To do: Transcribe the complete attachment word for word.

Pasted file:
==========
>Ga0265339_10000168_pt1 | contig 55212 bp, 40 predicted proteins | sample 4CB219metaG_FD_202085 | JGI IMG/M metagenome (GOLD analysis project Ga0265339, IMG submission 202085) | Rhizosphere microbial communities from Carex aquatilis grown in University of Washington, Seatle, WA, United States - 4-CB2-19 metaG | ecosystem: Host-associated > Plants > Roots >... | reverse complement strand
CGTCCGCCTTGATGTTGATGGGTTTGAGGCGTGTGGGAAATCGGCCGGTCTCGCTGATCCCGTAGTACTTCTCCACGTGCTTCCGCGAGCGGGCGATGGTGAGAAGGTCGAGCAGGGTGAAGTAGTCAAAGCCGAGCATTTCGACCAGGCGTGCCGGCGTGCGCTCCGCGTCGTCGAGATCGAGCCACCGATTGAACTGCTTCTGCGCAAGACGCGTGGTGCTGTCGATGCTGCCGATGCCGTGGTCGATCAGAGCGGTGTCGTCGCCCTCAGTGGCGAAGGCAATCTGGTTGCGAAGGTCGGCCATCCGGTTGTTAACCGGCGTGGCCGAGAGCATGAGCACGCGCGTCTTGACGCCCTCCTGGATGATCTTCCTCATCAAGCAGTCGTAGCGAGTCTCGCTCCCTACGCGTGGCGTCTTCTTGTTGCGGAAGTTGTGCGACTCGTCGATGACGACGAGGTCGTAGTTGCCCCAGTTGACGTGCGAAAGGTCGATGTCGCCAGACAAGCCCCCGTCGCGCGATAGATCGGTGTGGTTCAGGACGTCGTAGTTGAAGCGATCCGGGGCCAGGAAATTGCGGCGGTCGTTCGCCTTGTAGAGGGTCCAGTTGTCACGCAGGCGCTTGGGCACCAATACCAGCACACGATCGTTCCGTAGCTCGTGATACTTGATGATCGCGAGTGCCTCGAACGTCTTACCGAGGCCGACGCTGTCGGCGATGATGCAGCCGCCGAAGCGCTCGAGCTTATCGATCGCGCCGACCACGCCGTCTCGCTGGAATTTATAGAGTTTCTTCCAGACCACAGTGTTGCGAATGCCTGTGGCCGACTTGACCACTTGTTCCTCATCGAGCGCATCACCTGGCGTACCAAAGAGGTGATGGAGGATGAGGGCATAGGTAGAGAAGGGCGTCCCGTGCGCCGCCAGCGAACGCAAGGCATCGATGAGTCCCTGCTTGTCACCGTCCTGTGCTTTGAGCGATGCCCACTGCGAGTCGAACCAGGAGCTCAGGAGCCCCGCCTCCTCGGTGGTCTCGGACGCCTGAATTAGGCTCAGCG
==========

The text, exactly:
>Ga0265339_10000168_pt1 | contig 55212 bp, 40 predicted proteins | sample 4CB219metaG_FD_202085 | JGI IMG/M metagenome (GOLD analysis project Ga0265339, IMG submission 202085) | Rhizosphere microbial communities from Carex aquatilis grown in University of Washington, Seatle, WA, United States - 4-CB2-19 metaG | ecosystem: Host-associated > Plants > Roots >... | reverse complement strand
CGTCCGCCTTGATGTTGATGGGTTTGAGGCGTGTGGGAAATCGGCCGGTCTCGCTGATCCCGTAGTACTTCTCCACGTGCTTCCGCGAGCGGGCGATGGTGAGAAGGTCGAGCAGGGTGAAGTAGTCAAAGCCGAGCATTTCGACCAGGCGTGCCGGCGTGCGCTCCGCGTCGTCGAGATCGAGCCACCGATTGAACTGCTTCTGCGCAAGACGCGTGGTGCTGTCGATGCTGCCGATGCCGTGGTCGATCAGAGCGGTGTCGTCGCCCTCAGTGGCGAAGGCAATCTGGTTGCGAAGGTCGGCCATCCGGTTGTTAACCGGCGTGGCCGAGAGCATGAGCACGCGCGTCTTGACGCCCTCCTGGATGATCTTCCTCATCAAGCAGTCGTAGCGAGTCTCGCTCCCTACGCGTGGCGTCTTCTTGTTGCGGAAGTTGTGCGACTCGTCGATGACGACGAGGTCGTAGTTGCCCCAGTTGACGTGCGAAAGGTCGATGTCGCCAGACAAGCCCCCGTCGCGCGATAGATCGGTGTGGTTCAGGACGTCGTAGTTGAAGCGATCCGGGGCCAGGAAATTGCGGCGGTCGTTCGCCTTGTAGAGGGTCCAGTTGTCACGCAGGCGCTTGGGCACCAATACCAGCACACGATCGTTCCGTAGCTCGTGATACTTGATGATCGCGAGTGCCTCGAACGTCTTACCGAGGCCGACGCTGTCGGCGATGATGCAGCCGCCGAAGCGCTCGAGCTTATCGATCGCGCCGACCACGCCGTCTCGCTGGAATTTATAGAGTTTCTTCCAGACCACAGTGTTGCGAATGCCTGTGGCCGACTTGACCACTTGTTCCTCATCGAGCGCATCACCTGGCGTACCAAAGAGGTGATGGAGGATGAGGGCATAGGTAGAGAAGGGCGTCCCGTGCGCCGCCAGCGAACGCAAGGCATCGATGAGTCCCTGCTTGTCACCGTCCTGTGCTTTGAGCGATGCCCACTGCGAGTCGAACCAGGAGCTCAGGAGCCCCGCCTCCTCGGTGGTCTCGGACGCCTGAATTAGGCTCAGCG